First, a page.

To implement its service contract, we’ll start by declaring a struct which will be responsible for RepositoryService’s implementation.

package impl

import (
	"bitbucket-repository-management-service/internal/gRPC/domain"
	"bitbucket-repository-management-service/internal/gRPC/service"
	"context"
	"log"
)

//RepositoryServiceGrpcImpl is a implementation of RepositoryService Grpc Service.
type RepositoryServiceGrpcImpl struct {
}

//NewRepositoryServiceGrpcImpl returns the pointer to the implementation.
func NewRepositoryServiceGrpcImpl() *RepositoryServiceGrpcImpl {
	return &RepositoryServiceGrpcImpl{}
}

//Add function implementation of gRPC Service.
func (serviceImpl *RepositoryServiceGrpcImpl) Add(ctx context.Context, in *domain.Repository) (*service.AddRepositoryResponse, error) {
	log.Println("Received request for adding repository with id " + strconv.FormatInt(in.Id, 10))

	//Logic to persist to database or storage.
	log.Println("Repository persisted to the storage")

	return &service.AddRepositoryResponse{
		AddedRepository: in,
		Error:           nil,
		}, nil
}

Now it’s time to write server configurations, port configurations and a minimal test-client which we can execute to verify the overall flow.

Let’s start with gRPC server first.

Configure gRPC Server

We’ll create an instance of a  RepositoryServiceGrpcImpl that will look like this:

repositoryServiceImpl := impl.NewRepositoryServiceGrpcImpl()

Next, we’ll create net.Listener:

func getNetListener(port uint) net.Listener {
	lis, err := net.Listen("tcp", fmt.Sprintf(":%d", port))
	if err != nil {
		log.Fatalf("failed to listen: %v", err)
		panic(fmt.Sprintf("failed to listen: %v", err))
	}

	return lis
}

Then, we’ll create the gRPC server.

gRPCServer := gRPC.NewServer()

We’ll register our service implementation to gRPC server.

service.RegisterRepositoryServiceServer(gRPCServer, repositoryServiceImpl)

We’ll bind  net.Listener and the gRPC server to let it communicate from a specified port.

// start the server
if err := gRPCServer.Serve(netListener); err != nil {
	log.Fatalf("failed to serve: %s", err)
}

If we wire up all the things, we’ll have something like this:

package main

import (
    "bitbucket-repository-management-service/internal/gRPC/impl"
    "bitbucket-repository-management-service/internal/gRPC/service"
    "fmt"
    "log"
    "net"

    "google.golang.org/gRPC"
)

func main() {
    netListener := getNetListener(7000)
    gRPCServer := gRPC.NewServer()

    repositoryServiceImpl := impl.NewRepositoryServiceGrpcImpl()
    service.RegisterRepositoryServiceServer(gRPCServer, repositoryServiceImpl)

    // start the server
    if err := gRPCServer.Serve(netListener); err != nil {
        log.Fatalf("failed to serve: %s", err)
    }

}

func getNetListener(port uint) net.Listener {
    lis, err := net.Listen("tcp", fmt.Sprintf(":%d", port))
    if err != nil {
        log.Fatalf("failed to listen: %v", err)
        panic(fmt.Sprintf("failed to listen: %v", err))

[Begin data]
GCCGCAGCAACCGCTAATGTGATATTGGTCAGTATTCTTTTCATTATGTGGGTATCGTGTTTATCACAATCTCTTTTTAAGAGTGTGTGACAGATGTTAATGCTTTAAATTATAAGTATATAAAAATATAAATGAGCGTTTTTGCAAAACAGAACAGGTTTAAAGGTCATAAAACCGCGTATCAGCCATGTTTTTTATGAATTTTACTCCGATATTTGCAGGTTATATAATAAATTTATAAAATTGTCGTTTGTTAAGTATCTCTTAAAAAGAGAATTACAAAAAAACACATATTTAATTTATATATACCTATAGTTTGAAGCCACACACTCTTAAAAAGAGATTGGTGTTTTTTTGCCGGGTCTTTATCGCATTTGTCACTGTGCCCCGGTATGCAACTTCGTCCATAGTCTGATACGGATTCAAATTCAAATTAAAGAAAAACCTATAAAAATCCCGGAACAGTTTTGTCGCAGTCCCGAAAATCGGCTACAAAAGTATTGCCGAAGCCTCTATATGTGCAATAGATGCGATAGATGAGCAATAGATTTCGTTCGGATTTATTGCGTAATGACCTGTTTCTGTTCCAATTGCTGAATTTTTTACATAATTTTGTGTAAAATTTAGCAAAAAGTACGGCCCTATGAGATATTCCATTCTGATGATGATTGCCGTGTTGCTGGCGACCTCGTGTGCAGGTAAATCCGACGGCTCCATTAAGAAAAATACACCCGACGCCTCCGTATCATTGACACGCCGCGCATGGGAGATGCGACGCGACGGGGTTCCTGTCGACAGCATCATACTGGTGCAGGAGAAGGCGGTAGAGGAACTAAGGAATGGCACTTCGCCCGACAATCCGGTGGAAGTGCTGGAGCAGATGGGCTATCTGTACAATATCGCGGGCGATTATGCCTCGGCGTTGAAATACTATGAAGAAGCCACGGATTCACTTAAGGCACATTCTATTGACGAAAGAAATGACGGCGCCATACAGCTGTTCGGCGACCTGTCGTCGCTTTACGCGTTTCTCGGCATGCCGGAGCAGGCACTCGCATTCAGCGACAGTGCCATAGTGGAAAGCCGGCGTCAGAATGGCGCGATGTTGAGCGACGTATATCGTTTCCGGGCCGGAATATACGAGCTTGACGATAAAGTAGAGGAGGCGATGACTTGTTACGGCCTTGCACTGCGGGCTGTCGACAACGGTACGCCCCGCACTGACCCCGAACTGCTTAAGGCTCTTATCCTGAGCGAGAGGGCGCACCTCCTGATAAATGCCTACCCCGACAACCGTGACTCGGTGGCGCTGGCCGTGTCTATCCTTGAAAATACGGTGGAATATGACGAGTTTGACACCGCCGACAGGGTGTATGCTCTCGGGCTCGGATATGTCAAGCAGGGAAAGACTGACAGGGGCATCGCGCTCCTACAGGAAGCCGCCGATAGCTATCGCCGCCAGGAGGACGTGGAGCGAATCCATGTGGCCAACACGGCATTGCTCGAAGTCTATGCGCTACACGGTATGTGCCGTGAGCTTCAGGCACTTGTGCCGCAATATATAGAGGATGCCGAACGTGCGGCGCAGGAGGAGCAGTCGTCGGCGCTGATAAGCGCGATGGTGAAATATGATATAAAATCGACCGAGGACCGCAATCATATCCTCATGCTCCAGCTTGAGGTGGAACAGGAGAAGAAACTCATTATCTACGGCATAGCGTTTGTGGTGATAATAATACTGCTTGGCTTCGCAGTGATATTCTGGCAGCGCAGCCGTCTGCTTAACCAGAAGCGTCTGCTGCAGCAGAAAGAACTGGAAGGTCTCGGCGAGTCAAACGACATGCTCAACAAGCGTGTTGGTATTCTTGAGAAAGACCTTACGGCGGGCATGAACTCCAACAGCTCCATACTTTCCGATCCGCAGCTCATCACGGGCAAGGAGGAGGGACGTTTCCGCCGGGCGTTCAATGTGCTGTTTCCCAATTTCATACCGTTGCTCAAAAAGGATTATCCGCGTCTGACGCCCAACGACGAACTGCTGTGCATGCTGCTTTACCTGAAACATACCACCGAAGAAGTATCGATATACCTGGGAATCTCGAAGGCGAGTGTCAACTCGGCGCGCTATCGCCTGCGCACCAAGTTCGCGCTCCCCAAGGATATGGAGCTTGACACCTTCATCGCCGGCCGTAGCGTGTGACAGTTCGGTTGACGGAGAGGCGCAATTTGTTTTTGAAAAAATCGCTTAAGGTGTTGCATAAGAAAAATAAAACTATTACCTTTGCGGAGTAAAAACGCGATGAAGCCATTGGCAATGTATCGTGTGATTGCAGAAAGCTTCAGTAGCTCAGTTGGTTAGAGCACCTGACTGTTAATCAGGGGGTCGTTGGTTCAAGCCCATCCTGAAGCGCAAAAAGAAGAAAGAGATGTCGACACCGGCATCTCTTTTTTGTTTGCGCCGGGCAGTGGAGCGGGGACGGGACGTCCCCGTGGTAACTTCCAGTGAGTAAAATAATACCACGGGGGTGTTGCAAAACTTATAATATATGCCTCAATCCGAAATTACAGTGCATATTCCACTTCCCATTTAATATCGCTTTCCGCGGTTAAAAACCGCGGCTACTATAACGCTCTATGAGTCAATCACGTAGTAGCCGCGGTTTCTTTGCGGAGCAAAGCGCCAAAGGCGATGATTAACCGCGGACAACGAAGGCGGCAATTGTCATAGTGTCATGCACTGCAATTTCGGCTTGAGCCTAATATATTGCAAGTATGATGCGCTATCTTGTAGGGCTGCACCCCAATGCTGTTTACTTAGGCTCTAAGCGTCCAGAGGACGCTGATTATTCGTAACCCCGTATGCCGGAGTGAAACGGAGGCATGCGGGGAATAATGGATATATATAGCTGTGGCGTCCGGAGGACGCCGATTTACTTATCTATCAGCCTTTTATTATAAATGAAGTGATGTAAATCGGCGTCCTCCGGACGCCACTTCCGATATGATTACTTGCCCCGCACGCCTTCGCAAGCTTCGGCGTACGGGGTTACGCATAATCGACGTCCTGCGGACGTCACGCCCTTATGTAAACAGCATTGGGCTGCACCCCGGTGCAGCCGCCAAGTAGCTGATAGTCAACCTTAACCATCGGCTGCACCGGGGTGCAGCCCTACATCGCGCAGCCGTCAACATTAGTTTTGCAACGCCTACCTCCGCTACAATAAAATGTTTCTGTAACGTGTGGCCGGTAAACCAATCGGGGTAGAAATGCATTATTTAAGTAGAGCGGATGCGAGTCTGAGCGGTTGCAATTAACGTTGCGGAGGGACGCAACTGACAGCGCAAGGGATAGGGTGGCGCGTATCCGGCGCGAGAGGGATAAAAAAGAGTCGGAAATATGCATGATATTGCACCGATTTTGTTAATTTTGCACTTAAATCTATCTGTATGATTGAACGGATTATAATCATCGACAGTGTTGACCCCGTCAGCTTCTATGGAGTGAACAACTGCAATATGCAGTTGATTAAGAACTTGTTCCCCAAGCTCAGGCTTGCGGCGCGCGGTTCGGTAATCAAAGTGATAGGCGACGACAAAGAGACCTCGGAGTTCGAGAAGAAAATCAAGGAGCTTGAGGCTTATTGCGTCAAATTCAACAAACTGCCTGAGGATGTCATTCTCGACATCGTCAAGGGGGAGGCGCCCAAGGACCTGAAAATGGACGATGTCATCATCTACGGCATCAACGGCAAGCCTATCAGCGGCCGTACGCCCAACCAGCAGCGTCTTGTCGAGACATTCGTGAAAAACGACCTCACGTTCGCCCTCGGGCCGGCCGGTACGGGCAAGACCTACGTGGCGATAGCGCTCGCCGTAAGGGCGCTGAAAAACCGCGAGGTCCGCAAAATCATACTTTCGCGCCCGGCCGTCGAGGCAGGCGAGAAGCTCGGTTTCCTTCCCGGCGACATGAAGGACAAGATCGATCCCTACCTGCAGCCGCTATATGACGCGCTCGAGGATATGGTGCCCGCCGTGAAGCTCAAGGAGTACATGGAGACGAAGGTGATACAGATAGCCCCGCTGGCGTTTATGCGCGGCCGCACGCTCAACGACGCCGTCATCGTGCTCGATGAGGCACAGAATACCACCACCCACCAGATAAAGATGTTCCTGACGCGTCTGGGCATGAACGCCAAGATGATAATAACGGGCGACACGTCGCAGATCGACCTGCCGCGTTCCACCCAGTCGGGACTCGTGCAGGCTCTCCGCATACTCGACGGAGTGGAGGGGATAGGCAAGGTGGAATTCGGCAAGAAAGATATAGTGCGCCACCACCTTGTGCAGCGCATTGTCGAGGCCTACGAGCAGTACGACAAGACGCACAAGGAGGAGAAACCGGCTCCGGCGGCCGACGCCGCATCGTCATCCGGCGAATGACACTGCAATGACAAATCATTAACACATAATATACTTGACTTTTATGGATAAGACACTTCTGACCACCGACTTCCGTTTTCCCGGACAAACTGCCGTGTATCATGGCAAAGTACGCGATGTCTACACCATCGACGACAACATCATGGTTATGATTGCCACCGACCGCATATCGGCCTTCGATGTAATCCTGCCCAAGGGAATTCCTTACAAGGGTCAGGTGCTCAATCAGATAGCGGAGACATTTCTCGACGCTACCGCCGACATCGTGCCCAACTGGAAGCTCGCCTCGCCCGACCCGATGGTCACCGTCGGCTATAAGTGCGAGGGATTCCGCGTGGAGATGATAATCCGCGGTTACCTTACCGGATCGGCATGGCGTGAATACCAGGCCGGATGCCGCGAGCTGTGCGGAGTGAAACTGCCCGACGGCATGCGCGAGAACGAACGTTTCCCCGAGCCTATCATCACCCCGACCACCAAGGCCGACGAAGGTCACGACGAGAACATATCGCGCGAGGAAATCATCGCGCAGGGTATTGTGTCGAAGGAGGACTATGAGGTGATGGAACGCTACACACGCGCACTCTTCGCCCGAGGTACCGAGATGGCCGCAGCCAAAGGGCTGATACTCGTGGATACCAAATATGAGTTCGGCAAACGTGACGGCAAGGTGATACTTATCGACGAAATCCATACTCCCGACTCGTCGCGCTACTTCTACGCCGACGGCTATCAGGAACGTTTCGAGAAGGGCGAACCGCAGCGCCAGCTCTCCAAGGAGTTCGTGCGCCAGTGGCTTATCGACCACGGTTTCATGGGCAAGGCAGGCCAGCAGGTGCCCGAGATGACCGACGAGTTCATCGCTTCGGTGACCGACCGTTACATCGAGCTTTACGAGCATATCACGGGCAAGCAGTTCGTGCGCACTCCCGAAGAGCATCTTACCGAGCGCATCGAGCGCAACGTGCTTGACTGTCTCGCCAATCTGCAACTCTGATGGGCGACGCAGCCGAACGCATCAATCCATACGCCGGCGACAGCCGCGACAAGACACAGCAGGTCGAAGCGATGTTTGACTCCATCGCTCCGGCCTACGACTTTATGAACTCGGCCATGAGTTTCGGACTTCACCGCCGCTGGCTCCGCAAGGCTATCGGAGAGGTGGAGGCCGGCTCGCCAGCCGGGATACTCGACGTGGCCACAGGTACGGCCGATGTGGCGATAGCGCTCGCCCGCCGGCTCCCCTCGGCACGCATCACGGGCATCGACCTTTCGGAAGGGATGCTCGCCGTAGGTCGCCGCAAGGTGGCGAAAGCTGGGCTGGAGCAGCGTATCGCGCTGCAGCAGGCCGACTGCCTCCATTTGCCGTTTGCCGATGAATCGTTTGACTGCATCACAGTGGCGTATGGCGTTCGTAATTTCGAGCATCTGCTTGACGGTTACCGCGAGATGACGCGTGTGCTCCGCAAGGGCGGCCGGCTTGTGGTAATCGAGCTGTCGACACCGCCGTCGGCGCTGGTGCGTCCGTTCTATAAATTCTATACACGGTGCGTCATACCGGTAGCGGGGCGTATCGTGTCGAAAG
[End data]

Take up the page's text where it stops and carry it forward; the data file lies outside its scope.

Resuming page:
}

    return lis
}

Configure the gRPC Client

First, we’ll create a connection to the gRPC server.

serverAddress := "localhost:7000"
conn, e := gRPC.Dial(serverAddress, gRPC.WithInsecure())

We’ll pass that connection to the gRPC client.

client := service.NewRepositoryServiceClient(conn)

We’ll call our gRPC method.

client.Add(context.Background(), &repositoryModel);

If we wire up things here too, it’ll look like this:

package main

import (
"bitbucket-repository-management-service/internal/gRPC/domain"
"bitbucket-repository-management-service/internal/gRPC/service"
"context"
"fmt"

"google.golang.org/gRPC"
)

func main() {
	serverAddress := "localhost:7000"

	conn, e := gRPC.Dial(serverAddress, gRPC.WithInsecure())

	if e != nil {
		panic(e)
	}
	defer conn.Close()

	client := service.NewRepositoryServiceClient(conn)

	for i := range [10]int{} {
		repositoryModel := domain.Repository{
		Id:        int64(i),
		IsPrivate: true,
		Name:      string("Grpc-Demo"),
		UserId:    1245,
	}

	if responseMessage, e := client.Add(context.Background(), &repositoryModel); e != nil {
		panic(fmt.Sprintf("Was not able to insert Record %v", e))
  	} else {
		fmt.Println("Record Inserted..")
		fmt.Println(responseMessage)
		fmt.Println("=============================")
		}
	}
}

Test the Flow

To run the gRPC server, execute the below command from your project’s root directory.

go run .\cmd\gRPC\server\main.go

To run thee client (use new terminal window for this please):

go run .\cmd\gRPC\client\main.go

You should see something like this on the client’s standard output stream.

And on the server side:

For now, we are not persisting any of the requests to the proper storage engine.

Summary

We’ve created a minimal flow with best practices in mind for gRPC request to response. On one end, our gRPC server is listening and serving requests and on the other end the client is sending requests to the server. We are using our custom messages to pass to/from the gRPC server/client.

Our implementation above is synchronous. We have not yet addressed asynchronous and streaming of responses from the server. I’ll try to do that in my next post where I will talk about various features of gRPC protocols.

Till that time, Namaste.

You’ll find all the code hosted at this bitbucket repository.

Topics:
go ,grpc ,keycloak ,microservices ,golang tutorials ,microservices tutorial